Co-Curricular Classes & Activities

Our core curriculum clubs and classes are designed to develop the student’s mind in ways that cannot be accomplished by the state required curriculum alone. Over the past century the needs of the marketplace have driven the state curriculum, which has caused it to become more pragmatic. Of course, Newman International Academy recognizes the necessity and utility of a curriculum focused on preparation for higher education and vocation. It is needed and extremely important. However, this endeavor to narrow the curriculum’s focus has forced many public schools to eliminate some disciplines that, not only serve as the foundation for better student performance in the basic, state required curriculum, but also allow the student to become a better thinker— to be more strategic in making decisions that will affect all aspects of his or her life. At Newman we have implemented Core Curriculum Clubs and Classes to ensure that our students are fully prepared to engage education, vocation and life, strategically.

Chess: A growing body of research shows that chess improves students' thinking and problem-solving skills as well as their math and reading test scores. Chess also helps the student's visual memory, attention span, and spatial-reasoning ability. Players actually begin to develop new neural pathways in the brain which help them to reason more effectively, and even overcome mental disabilities. And because chess requires players to make a series of decisions, each move helps the student learn to plan ahead, evaluate alternatives, use logic to make sound choices. This is more than a game. It is a catalyst for thinking strategically about life’s many choices. What’s more, students generally love playing chess. The Newman chess program is supported by Dr. Ebenezer Joseph, one of the best chess players in the world! He is the chess champion of India and has beaten the world champion three times. He has spent much of his adult life training young people to play chess, specifically for the purposes of helping them achieve greater cognitive capacity and realizing greater opportunity. We are thankful to have his regular and intimate involvement with our program such that we may help our students become better, more strategic chess players, and thinkers.  

Please click here for a video of Ebenezer Joseph giving a chess workshop.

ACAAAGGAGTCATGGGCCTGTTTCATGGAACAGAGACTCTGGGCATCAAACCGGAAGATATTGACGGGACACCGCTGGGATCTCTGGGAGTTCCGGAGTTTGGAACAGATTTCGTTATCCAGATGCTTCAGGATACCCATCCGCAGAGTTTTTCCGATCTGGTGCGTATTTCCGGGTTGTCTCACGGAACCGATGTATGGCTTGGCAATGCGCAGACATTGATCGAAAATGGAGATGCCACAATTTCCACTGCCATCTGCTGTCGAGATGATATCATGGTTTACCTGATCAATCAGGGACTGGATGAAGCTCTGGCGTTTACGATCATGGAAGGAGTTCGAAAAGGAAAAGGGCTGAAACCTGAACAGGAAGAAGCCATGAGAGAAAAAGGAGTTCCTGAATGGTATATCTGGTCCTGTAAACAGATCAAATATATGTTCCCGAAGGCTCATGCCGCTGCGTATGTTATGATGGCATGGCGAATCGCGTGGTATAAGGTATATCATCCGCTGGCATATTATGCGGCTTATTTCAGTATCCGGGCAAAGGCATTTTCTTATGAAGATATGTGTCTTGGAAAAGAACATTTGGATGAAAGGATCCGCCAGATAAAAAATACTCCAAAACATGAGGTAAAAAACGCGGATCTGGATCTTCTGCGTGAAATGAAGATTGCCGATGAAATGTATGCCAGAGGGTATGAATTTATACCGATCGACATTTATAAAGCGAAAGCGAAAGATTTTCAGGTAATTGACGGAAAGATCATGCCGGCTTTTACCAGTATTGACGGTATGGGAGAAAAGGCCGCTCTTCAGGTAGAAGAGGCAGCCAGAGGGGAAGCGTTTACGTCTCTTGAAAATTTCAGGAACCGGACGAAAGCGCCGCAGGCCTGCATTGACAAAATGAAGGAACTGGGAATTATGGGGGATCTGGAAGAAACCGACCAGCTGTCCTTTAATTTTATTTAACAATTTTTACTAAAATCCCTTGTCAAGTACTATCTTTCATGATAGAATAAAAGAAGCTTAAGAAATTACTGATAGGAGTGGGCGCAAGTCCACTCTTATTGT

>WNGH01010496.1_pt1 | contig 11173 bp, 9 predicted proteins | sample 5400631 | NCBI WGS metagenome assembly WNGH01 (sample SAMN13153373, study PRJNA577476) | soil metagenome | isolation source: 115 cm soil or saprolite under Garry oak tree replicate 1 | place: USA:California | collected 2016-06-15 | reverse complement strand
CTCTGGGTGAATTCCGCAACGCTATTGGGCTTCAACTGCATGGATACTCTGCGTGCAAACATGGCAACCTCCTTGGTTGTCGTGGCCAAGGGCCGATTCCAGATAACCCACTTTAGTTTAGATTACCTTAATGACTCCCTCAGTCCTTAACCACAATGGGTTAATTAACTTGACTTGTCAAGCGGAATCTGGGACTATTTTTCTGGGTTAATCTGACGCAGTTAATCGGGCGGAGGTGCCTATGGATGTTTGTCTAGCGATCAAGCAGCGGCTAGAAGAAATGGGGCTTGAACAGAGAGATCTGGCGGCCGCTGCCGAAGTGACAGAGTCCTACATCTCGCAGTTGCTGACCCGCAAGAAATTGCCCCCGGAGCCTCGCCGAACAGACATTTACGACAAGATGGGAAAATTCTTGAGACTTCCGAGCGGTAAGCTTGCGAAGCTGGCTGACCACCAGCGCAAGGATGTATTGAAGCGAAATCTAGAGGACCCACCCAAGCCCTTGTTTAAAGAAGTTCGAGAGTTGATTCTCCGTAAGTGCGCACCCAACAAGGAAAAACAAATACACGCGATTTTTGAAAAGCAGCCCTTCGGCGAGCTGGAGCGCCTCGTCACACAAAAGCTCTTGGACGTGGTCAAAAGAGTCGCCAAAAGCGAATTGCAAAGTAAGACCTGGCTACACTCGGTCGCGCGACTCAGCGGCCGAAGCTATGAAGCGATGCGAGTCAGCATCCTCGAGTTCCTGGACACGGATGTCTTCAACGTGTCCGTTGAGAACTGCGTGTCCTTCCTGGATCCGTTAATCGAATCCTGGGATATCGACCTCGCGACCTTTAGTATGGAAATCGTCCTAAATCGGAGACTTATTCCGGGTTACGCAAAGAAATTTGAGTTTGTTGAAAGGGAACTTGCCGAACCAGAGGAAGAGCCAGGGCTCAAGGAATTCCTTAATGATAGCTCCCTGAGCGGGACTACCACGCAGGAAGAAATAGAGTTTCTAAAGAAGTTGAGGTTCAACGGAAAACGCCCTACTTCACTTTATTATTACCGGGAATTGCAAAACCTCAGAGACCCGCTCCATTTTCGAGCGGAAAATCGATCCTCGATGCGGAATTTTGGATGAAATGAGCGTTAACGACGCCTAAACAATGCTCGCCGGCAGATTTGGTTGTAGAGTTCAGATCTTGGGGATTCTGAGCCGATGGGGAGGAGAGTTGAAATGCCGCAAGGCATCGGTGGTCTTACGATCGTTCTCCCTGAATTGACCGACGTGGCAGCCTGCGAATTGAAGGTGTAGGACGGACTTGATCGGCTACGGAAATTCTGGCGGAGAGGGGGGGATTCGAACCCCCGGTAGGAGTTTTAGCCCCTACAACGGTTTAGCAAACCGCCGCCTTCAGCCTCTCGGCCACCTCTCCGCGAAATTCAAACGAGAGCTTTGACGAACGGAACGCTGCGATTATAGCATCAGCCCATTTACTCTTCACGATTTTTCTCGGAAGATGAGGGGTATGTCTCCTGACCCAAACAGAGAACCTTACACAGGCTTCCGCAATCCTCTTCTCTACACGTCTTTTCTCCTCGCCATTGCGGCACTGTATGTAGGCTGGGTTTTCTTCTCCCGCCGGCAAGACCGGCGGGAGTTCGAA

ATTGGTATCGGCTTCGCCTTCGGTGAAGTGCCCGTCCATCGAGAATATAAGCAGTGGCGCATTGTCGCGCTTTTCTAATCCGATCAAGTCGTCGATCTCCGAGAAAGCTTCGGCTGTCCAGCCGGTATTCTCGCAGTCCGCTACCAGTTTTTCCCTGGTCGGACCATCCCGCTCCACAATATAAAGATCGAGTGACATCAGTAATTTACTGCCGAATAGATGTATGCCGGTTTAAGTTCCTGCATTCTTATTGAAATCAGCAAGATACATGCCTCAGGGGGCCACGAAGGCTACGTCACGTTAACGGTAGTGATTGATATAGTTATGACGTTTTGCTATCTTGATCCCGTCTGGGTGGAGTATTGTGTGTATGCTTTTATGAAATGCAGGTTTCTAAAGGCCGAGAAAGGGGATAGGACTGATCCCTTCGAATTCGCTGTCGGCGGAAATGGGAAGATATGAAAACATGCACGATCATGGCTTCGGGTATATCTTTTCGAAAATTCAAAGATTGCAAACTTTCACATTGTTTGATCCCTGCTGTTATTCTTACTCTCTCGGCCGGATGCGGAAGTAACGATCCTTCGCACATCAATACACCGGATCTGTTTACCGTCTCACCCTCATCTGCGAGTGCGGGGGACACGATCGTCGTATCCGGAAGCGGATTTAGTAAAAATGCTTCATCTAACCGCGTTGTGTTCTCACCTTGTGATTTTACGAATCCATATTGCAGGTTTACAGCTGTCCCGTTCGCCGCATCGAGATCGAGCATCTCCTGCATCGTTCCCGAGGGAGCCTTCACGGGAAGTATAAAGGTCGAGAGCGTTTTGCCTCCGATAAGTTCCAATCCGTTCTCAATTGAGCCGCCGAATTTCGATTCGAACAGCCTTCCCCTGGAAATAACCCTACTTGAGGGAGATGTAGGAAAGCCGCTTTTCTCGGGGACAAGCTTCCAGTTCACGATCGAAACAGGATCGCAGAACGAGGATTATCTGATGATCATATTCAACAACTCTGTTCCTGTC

Debate:
Debate is a long-valued method of education, traditionally called rhetoric. It aids a student in developing numerous skillsets, some of which are not immediately obvious. First, debate helps a student develop self-confidence, as he or she regularly stands before an audience explaining and declaring propositions. Second, debate teaches a student how to analyze propositions. In a world where social-media appears always to have the last word, this skill is of paramount importance. Third, the ability to stand against a proposition held persuasively by others, empowers the student to be an individual among his or her peers; it helps him or her to be a leader rather than a follower. Fourth, debate demands discipline: discipline of the mind, and of behavior. This teaches the student to think and act in accordance with reason, rather than emotion. Fifth, debate teaches a student to speak persuasively, which is, of course, integral to any relationship and vocation. Maybe the most important skill learned in debate, is strategic thinking, i.e.: “If I say this, he will say that, which will allow me to close this way.” This translates well into all academic endeavors, (test preparation for example) and a profitable life.  

Latin: Latin helps students to understand English language more deeply. Indeed, half of our English language is Latin words or roots, and, all of the root words in modern science are provided by Latin. Latin is also the language of law, government, philosophy and theology. As such, the mastery of Latin prepares a student for higher education, especially an education in one of the aforementioned fields, or in an Ivy League school. Learning Latin may also be the most efficient method of learning grammar, (even English grammar) and as such, one of the best ways to learn any new language.